The collection consists of Shelden's collected correspondence with book dealers, and notes and cards with bibliographical information about his collection. Among the documents of interest include a signed letter from Sir Joseph Banks and a photograph of Robert Louis Stevenson, as well as a volume of original drawings used to illustrate one of Dumont D'Urville's voyages.
Collection consists of forms relating to the civil and military governments of Upper and Lower Canada. Most are printed and completed in manuscript, some in manuscript only. Many forms document the salaries and pensions paid by the Province of Quebec (later Lower Canada). Two (1815 and 1817) are for Upper Canada. These are filed as "disbursements"; military payments as "warrants"; others include: receipts, powers of attorney, military "ordinaries" and "extraordinaries", etc There are a variety of signatures on each document, including those of the governor, secretary, recipient or attorney for the recipient, etc. Only a few were definitely printed in Canada: byT.Cary and Co and by J. Neilson in Quebec. There is no imprint on most of them-they could have been printed in Canada.
The collection consists of a small group of documents and letters by or about Rousseau, the bulk of which are notes on the history of women taken by Rousseau from a variety of books. He appears to have compiled these notes acting as secretary to Louise Marie Madelaine (Fontaine) Dupin, who had hoped to write a book on the history of women (the work was never completed).
The collection consists of a holograph journal (dated April 2 to May 25, 1844) kept by Purkiss and sent to her sister Fanny Lockyer in England. It was written during the Atlantic Ocean voyage made when she and her husband George emigrated to Canada. After arriving in Montreal, they settled in Toronto where they had one child, Mary, who married Robert Freeland.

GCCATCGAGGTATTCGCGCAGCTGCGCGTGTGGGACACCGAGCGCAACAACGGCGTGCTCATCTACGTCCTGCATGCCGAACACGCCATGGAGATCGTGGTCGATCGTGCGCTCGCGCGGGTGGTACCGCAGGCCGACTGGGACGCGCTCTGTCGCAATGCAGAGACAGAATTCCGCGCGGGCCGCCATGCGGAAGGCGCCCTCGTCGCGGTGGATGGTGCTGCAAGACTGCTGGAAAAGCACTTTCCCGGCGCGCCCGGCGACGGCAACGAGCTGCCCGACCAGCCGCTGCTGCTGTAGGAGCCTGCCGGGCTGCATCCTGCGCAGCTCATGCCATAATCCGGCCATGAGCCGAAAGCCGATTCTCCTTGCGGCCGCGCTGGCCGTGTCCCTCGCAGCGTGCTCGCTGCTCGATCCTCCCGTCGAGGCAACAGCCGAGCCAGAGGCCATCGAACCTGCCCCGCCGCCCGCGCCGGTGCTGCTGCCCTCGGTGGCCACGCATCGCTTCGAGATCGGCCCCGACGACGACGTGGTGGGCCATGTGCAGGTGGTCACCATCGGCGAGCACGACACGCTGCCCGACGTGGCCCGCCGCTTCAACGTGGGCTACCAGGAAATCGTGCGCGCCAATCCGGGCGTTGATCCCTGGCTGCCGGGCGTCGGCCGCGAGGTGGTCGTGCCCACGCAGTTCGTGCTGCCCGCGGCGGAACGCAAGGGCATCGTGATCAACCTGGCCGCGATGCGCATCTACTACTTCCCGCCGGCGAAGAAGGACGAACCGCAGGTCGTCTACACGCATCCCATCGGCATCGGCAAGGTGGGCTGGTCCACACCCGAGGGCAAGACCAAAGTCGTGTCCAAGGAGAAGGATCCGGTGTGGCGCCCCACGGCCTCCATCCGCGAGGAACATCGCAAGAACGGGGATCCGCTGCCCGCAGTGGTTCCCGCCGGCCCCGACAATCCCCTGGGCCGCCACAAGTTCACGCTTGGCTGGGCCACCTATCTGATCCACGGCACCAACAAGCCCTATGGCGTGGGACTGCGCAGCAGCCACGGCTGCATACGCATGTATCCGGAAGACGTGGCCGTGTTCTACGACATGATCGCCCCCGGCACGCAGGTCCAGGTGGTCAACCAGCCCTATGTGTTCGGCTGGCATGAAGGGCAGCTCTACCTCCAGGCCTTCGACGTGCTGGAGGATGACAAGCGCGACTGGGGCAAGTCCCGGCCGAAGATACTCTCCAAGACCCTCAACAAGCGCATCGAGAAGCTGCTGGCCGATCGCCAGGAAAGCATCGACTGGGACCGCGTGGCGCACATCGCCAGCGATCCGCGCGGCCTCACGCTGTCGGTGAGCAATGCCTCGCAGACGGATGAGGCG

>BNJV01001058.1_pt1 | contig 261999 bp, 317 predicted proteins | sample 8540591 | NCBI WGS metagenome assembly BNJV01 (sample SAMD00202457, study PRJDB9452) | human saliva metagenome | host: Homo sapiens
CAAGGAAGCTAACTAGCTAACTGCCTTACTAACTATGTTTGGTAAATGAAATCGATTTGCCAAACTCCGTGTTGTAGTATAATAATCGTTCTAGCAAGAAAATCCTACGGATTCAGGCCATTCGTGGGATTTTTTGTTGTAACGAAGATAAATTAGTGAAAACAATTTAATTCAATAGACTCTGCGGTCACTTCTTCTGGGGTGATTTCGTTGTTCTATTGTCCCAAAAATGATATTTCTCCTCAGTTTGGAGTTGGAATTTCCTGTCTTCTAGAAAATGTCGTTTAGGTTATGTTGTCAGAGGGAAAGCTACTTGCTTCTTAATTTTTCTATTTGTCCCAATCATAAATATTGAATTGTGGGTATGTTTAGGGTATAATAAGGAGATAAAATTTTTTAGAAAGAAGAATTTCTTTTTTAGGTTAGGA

The collection consists of three items formerly in the possession of Stupart, including Stupart's journal he kept on board the H.M. Sloop Victor, East India Station (1836) and a manuscript about the slave vessel, the Brigantine Echo.
The collection consists of eleven letters and notes written by Baron Macaulay to his family and friends. Six of the letters were published in Thomas Pinney's edition of Macaulay's letters in 1974. The papers also include one contemporary photograph of Macaulay, one photograph of his portrait in coloured chalk, and one engraving of him.
A collection of fifty-one watercolours and drawings of Canadian scenes by Sir Edmund Walker Head and Lady Head. They were made when Sir Edmund was Lieutenant-Governor of New Brunswick (1848-1854) and Governor-General of Canada (1854-1861). A fragment in Lady Head's hand from the cover of the portfolio in which many of the sketches were kept is also included.